How to avoid: Do not automatically accept the insurance policy offered. Some insurers include gap insurance benefits in their regular comprehensive auto coverage, so check first. When it comes to credit life insurance, you probably just want to avoid it. In most cases, this won’t make sense to you.
8. The Dazzling Rate
It certainly sounds tempting – 0% interest to finance a new car. However, this offer may not be the best for your wallet. To start, most financial incentives are short-term and you need a great credit score. And with short-term loans, such as 24 or 36 months, payments for even a moderately priced car can be very high.
Also, you might be better off finding your own financing and then taking advantage of the dealer discount if there is one. Suppose you are considering a $20,000 car and you will get $4,000 for your trade-in. You can choose between 0% financing or 3.49% financing with a $2,000 discount. The term of the loan is 36 months. Over the course of the loan, you will earn more than $1,200 if you take advantage of the 3.49% discount and financing.
How to avoid: Use an auto loan calculator to calculate the actual dollars over the term of the loan to determine which deal is right for you.
9. The Reversal Trick
It can be tempting to trade in for a more expensive car before you’ve finished paying off the car you’re currently driving. Some car buyers achieve this in part by transferring the remaining payments on their current car into a new car loan or lease.
It’s a risky move. You will end up owing more on the second car than it is worth. In automotive jargon, you will be “upside down” on the vehicle. If it gets totaled in an accident or you later decide to trade it in, you’ll end up writing a big check to cover the remaining loan amount.
How to avoid: You don’t want to turn an old car loan into a new one. Instead, try to get a good price for it in exchange or through a private sale. And if you can’t, hold on. Unless you desperately need a new car, there’s no reason to buy a vehicle until you’ve paid off the old one.
10. The Long-Term Trick
There is nothing illegal or even misleading about dealerships offering loan terms of six or seven years. After all, many cars last longer than they used to, and longer loan terms mean your monthly payments are lower. However, this is not ideal. It’s likely that you continually owe more on your car than it’s worth because your car depreciates faster than you pay it off.
How to avoid: If you’re considering a long loan period, you should probably go back to a cheaper car that’s better suited to your budget.
11. The balloon scramble
Similarly, some dealerships will encourage you to buy a car for unrealistic monthly payments but with a much larger lump sum payment at the end of the loan term.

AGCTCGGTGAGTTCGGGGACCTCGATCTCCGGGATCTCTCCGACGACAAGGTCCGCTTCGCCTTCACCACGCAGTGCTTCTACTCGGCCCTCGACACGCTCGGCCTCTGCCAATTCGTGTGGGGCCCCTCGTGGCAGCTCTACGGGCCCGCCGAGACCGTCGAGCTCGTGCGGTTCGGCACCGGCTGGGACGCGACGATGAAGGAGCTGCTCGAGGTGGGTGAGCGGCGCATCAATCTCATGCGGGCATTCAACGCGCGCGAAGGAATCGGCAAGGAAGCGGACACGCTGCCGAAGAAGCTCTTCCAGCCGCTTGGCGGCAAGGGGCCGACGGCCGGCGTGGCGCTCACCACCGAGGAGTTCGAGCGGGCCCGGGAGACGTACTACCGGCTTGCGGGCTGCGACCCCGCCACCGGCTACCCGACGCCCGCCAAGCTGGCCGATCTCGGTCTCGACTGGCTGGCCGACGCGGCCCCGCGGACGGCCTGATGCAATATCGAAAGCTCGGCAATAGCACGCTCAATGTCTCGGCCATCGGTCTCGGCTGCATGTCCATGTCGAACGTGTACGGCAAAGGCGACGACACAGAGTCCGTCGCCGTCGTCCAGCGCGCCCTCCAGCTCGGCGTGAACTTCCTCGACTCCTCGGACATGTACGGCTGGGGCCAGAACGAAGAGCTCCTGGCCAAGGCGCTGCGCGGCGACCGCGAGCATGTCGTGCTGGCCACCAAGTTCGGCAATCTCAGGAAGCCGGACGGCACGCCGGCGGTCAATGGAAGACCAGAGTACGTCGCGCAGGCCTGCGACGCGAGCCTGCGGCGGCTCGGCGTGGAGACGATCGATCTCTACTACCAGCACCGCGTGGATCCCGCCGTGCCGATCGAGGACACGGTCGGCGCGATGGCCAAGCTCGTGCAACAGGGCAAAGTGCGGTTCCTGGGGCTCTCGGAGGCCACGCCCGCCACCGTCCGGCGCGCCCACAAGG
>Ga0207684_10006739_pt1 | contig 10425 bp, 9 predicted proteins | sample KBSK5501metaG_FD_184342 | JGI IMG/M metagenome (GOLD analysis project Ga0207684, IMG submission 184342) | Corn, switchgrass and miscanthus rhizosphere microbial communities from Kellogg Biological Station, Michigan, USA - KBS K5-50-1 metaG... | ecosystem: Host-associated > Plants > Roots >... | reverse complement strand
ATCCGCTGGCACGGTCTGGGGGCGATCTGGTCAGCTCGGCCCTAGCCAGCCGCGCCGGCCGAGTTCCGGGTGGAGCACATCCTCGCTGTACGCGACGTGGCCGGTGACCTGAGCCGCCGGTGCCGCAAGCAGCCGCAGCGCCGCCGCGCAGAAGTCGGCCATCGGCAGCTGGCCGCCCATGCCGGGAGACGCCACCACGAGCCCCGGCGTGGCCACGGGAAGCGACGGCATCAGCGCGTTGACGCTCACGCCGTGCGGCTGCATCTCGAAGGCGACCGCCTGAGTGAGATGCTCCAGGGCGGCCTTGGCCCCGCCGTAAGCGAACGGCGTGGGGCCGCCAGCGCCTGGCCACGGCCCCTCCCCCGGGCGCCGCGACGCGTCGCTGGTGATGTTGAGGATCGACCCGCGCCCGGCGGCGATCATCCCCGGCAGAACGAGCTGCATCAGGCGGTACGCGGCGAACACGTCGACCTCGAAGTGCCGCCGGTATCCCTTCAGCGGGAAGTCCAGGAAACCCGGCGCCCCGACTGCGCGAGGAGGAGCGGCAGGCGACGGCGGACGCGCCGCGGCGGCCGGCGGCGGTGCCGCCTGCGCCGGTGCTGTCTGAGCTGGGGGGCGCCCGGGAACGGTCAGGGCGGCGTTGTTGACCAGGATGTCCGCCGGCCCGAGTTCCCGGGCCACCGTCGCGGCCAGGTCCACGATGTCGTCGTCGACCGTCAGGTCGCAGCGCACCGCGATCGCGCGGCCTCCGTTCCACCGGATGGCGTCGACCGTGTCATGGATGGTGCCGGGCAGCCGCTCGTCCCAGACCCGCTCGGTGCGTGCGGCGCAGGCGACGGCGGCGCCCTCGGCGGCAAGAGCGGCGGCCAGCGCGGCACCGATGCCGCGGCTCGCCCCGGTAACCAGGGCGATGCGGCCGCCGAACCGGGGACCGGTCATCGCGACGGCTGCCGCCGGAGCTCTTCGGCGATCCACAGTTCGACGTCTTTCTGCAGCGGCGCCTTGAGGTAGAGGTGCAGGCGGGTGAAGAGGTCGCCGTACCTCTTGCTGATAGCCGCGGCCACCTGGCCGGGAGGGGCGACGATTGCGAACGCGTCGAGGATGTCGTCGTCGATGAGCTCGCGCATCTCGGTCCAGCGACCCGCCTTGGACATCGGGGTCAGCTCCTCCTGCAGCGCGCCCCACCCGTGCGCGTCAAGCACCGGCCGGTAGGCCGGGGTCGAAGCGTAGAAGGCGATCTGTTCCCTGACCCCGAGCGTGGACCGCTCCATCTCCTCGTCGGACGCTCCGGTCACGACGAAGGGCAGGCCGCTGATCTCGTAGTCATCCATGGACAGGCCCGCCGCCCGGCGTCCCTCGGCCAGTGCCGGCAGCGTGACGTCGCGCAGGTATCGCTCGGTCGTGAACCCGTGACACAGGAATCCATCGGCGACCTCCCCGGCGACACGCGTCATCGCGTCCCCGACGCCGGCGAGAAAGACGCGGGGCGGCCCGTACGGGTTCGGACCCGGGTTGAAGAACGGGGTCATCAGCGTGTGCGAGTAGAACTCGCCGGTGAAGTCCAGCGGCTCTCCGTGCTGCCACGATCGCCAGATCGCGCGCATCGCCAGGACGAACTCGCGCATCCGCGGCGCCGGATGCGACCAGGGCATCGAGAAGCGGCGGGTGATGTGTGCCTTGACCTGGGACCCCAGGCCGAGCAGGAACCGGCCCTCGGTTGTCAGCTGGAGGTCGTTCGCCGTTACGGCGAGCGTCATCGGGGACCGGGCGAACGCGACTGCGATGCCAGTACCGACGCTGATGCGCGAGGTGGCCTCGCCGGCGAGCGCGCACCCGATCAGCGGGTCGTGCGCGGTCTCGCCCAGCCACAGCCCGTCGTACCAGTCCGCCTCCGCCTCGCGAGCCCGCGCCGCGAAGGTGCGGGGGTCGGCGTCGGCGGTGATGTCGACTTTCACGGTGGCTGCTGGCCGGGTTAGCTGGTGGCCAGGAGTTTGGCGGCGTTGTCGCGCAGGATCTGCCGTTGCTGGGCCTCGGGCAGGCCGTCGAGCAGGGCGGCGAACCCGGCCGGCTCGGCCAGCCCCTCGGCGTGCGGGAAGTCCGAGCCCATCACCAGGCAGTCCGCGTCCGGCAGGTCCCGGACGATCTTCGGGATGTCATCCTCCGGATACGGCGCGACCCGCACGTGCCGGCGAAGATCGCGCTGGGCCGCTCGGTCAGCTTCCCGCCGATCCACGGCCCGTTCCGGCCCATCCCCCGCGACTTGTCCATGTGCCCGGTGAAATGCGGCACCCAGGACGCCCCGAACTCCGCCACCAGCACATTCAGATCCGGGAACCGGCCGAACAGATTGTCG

In a few cases, this can be a legitimate way to finance a car. For example, you may have just graduated and can reasonably assume that your income will increase by the time the lump sum payment is due. But for most people, a lump sum payment simply means carrying over the remaining balance to a new loan.
How to avoid: Beware of these offers and be aware that your financial situation may change by the time the lump sum payment is due, and you may find it difficult to pay it.
12. Bait and Switch
Bait and switch happens when you go looking for a car and the dealership manages to put you behind the wheel of another. Dealerships can use deceptive strategies to get you on the lot, only to tell you the car you want isn’t available, then try to sell you something else, often at a higher price.
How to avoid: Stick to what you want. If you’ve done your research and know what you’re looking for, then there’s no need to second guess yourself. Wait or try another dealership that has the car you want.
13. Disadvantages of the contract
Keep an eye out for clauses inserted into the fine print that you might otherwise miss. They can be in the form of changes to the term of the loan, additions that you never agreed to, or other services that could incur significant costs.
A legitimate lender won’t try to trick you like that, but it pays to be careful. If you notice any discrepancies, report them. And if the dealership isn’t willing to fix it, walk away.
How to avoid: Read the contract carefully. Find out about all charges and make sure the terms are clear to you and the dealer. Be sure to keep a copy of the contract in case something happens later.
The bottom line
Buying a car is not meant to be an experience where you feel cheated and walk away feeling like you paid too much for your vehicle. Knowledge is power, so consider these common dealer maneuvers to make sure you don’t get tricked.